Well I’m always looking to surprise myself, especially if I know somebody is a terrific actor with, again, great range — which Chris Evans obviously is. Or Michael Shannon. Or everyone here. They have incredible chops. For me it is just much more fun to say, “I wonder what it would be like to see them in this role that I haven’t seen them in before.” Like Michael Shannon for instance. He very often plays very strong, heavy characters, and to let him have a little more fun and to put him in the role of this younger brother, this slightly pathetic, slightly weaker character, it was really fun for me to see him sink his teeth into that.
The whodunnit is a genre that’s been heavily parodied and done to death on TV. How difficult was it to balance the humor and the gravitas required for people to buy into the story?
That was really important. On one hand the fun of it all is an essential element. And what I was really aiming for was not just the Agatha Christie books but the movies I grew up watching, with Peter Ustinov as [Hercule] Poirot — those always had a sense of play to them. But on the other hand, you’re right. I was very clear that this was not going to be a parody or a comedy. And so it’s just a matter of balancing, making sure it doesn’t get too arch. And also constructing the story so it is not just a movie about murder mysteries, but it does actually have an emotional peg to hang your hat on.
This film came together very quickly. That’s surprising because this is the kind of film — an original script, not a horror movie, with a substantial budget — that is almost impossible to get made in the independent space right now.
I’ll be honest: It came together very, very quickly. Obviously we had the wind at our backs for a number of reasons. We were coming off of Star Wars. The biggest thing was when Daniel signed up for it. Then everything clicked into place very quickly. But even before that, MRC [the independent studio, which shares a parent company, Valence Media, with THR] — we had wanted to work with those guys for a long while, and they were very passionate about it. They were on board from the script stage. It’s always a miracle when everything gets made. This is just one of those crazy moon shots where it all snapped together.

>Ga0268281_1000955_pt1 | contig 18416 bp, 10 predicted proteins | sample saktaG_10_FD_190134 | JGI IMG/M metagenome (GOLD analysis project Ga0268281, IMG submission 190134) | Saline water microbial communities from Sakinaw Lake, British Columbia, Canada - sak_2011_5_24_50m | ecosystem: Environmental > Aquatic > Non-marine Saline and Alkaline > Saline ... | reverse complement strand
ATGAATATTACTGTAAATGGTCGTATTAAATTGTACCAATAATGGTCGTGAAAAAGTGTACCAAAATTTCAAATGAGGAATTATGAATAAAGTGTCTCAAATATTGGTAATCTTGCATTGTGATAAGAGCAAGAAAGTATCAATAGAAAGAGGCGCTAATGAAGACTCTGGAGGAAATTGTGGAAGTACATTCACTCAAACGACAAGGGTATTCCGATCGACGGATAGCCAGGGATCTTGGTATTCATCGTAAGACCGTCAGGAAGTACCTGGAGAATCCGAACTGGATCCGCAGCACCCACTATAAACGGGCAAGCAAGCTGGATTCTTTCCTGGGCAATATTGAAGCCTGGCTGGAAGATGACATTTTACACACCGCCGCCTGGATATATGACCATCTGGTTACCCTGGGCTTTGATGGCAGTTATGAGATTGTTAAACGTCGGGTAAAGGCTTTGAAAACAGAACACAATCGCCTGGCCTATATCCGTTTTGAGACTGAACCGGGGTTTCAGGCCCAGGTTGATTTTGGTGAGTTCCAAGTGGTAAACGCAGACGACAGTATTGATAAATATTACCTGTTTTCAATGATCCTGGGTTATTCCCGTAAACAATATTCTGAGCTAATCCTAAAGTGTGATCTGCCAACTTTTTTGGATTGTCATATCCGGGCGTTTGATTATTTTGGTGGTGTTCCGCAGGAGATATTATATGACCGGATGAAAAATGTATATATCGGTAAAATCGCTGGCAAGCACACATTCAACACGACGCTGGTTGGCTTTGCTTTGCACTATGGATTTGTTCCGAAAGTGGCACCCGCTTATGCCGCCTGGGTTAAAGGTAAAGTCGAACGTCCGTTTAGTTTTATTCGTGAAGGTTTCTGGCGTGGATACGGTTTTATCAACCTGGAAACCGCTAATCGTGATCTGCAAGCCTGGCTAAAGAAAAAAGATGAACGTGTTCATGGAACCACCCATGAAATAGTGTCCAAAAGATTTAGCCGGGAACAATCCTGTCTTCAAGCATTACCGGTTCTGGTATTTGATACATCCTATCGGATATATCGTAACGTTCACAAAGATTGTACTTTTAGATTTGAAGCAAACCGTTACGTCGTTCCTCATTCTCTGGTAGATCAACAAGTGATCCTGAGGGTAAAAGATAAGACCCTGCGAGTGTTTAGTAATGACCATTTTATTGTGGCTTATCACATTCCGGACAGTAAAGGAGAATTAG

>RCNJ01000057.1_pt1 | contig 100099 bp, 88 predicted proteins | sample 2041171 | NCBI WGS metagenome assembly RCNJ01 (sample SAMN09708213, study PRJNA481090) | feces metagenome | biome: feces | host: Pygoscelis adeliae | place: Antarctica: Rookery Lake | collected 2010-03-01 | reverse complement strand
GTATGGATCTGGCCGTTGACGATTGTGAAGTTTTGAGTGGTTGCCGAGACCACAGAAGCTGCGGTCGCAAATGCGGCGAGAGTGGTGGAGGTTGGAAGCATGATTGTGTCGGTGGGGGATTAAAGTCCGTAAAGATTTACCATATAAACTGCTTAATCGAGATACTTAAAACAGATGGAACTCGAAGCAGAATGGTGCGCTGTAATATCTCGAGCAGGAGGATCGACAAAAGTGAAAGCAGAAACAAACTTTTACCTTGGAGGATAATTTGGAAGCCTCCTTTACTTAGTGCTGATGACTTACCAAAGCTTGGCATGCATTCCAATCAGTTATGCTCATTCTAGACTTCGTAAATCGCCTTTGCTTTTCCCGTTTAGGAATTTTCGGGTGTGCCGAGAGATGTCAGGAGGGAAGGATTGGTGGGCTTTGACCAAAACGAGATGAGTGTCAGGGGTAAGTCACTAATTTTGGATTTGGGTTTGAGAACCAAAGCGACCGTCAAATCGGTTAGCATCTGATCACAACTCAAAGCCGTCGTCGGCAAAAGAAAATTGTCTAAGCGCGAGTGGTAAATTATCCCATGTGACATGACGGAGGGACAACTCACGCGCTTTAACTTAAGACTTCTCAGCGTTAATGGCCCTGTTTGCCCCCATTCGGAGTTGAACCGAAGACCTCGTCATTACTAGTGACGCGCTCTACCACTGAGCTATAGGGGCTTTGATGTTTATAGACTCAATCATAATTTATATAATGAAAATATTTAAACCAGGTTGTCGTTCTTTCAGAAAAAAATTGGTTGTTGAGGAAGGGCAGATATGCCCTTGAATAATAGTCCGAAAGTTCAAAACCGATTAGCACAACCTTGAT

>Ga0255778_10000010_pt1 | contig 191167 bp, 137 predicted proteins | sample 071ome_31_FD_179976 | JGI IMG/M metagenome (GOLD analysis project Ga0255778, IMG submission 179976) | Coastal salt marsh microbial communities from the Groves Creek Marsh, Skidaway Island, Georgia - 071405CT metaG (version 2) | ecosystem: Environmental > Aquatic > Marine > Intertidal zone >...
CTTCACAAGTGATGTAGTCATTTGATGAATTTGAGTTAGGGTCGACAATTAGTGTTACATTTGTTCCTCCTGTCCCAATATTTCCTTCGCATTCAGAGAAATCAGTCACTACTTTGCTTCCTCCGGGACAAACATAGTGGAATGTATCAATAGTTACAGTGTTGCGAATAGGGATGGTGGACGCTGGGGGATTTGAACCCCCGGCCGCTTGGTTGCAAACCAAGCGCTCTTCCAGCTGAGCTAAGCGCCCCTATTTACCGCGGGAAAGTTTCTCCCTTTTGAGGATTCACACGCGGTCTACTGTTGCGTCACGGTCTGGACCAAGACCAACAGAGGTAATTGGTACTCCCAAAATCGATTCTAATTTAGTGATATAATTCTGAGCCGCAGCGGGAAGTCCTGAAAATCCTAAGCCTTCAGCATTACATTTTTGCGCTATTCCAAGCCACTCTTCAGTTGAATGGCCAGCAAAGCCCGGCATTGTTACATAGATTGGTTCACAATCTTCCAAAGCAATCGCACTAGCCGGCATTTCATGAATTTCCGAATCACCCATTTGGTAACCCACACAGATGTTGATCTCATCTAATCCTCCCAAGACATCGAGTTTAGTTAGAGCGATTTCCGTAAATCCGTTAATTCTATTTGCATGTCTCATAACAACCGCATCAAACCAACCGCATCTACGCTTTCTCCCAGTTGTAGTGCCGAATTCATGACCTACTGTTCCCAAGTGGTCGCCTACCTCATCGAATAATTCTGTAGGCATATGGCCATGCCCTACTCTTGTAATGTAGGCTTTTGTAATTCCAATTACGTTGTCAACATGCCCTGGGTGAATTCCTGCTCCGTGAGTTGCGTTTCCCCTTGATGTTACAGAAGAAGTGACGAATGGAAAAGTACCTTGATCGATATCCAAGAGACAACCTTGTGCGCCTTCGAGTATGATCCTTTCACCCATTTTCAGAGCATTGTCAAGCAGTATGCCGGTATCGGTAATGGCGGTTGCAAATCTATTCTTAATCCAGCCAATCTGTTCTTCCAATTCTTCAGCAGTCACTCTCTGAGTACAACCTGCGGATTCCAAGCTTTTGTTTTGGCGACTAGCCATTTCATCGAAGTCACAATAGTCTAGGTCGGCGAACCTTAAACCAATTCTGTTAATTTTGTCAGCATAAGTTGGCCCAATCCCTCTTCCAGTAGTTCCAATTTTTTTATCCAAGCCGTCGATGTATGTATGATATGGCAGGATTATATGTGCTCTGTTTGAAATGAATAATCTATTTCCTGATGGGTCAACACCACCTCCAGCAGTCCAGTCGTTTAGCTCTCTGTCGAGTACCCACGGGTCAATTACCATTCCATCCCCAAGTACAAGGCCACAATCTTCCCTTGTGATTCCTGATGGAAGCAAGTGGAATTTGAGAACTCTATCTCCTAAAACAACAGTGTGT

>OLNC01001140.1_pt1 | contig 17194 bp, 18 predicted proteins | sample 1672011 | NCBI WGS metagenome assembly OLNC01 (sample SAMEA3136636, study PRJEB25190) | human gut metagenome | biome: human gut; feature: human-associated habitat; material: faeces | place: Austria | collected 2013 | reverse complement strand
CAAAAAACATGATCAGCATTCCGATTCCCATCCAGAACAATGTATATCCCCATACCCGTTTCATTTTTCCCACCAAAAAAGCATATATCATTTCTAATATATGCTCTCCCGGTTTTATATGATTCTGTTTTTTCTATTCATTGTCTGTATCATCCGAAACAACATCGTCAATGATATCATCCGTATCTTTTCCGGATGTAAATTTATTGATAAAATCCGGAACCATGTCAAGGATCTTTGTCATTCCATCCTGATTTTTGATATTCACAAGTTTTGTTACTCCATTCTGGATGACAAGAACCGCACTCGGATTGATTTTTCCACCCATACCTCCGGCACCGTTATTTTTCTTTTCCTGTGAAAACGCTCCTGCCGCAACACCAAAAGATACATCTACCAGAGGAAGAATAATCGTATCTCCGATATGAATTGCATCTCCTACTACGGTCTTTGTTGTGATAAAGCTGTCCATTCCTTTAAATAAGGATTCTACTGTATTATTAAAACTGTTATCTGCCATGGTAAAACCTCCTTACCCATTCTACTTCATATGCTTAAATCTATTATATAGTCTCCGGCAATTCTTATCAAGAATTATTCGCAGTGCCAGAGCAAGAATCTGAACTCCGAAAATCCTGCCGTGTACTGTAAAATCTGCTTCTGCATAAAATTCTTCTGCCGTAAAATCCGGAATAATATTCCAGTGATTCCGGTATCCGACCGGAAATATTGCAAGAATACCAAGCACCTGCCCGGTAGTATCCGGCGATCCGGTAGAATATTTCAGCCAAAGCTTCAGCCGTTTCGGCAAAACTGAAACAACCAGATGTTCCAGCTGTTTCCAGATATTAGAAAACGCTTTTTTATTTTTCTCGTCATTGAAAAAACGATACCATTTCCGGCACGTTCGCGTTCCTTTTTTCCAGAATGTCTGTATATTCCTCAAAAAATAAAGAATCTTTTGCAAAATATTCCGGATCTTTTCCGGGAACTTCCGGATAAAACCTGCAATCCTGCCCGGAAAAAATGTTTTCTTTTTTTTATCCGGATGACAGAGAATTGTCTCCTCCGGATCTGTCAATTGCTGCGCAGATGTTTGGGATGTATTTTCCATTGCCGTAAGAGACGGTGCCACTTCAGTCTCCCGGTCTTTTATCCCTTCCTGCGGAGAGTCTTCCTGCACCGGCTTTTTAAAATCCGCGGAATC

To give you an idea: I’d been planning about the script for like a decade. I sat down to write it in January , and we had it wrapped by Christmas. My head is spinning at how fast this happened. I’m not used to that, and I won’t get used to that. This was a freak-of-nature occurrence, but it was fun.
You seem, with every film you do, to switch genres, from film noir (Brick) to sci-fi (Looper) to space opera (The Last Jedi) to, now, a whodunnit.
I just love genre. I love it as a viewer, and as a story-teller it gives you a chess board to play on. It gives you a shared grammar with an audience. And it gives you a set of expectations to work with in terms of the audience’s experience.
Besides that, so much of the cinema I grew up loving was these different genres, and the conventions of them are something I hold dear to my heart. There is always something fun about figuring out how to satisfy the basic pleasures of the genres while doing it in a way that people don’t quite expect.
You’ve made a career out of confounding fan expectations. What advice would you give other directors on how to deal with critics?
The best advice I give myself, all the time, is ultimately you just have to do what is interesting and exciting to you. The instant you get your head in any other place, whether you are thinking, “People are expecting this, so I’ll do it,” or even worse, if you are thinking, “People are expecting this, so screw them, I’ll do the opposite” — if that is the place from which you are making creative decisions, I don’t think that’s a great place. Ultimately I think you just have to ignore that as best you can. Just be in your own head and do what seems to be the most fun thing to do next. Like Joseph Campbell says: “Follow your bliss.”
This is part of the interview where I’d ask what you are doing next, but since I think we all know what you’re doing next, I’ll skip over that and ask: Is there any genre you haven’t tried that you still want to? Is there a musical in your future, or a rom-com?
Oh yeah, I would love to do a musical. I’m a huge, huge broadway musical fan. That is on the list. My composer, Nathan Johnson and I, every once in a while we will have a few drinks and talk about it. It is something that is definitively in the air.
The rom-com is fascinating because I love that genre and that is a genre with very specific rules — more so than maybe any other. It is fascinating, the rigidity of the form of the rom-com, and that presents a really interesting challenge. I love a good rom-com. I don’t know if I have the skill set to do one, but it sounds like fun.
A version of this story first appeared in the Sept. 4 issue of The Hollywood Reporter magazine. To receive the magazine, click here to subscribe.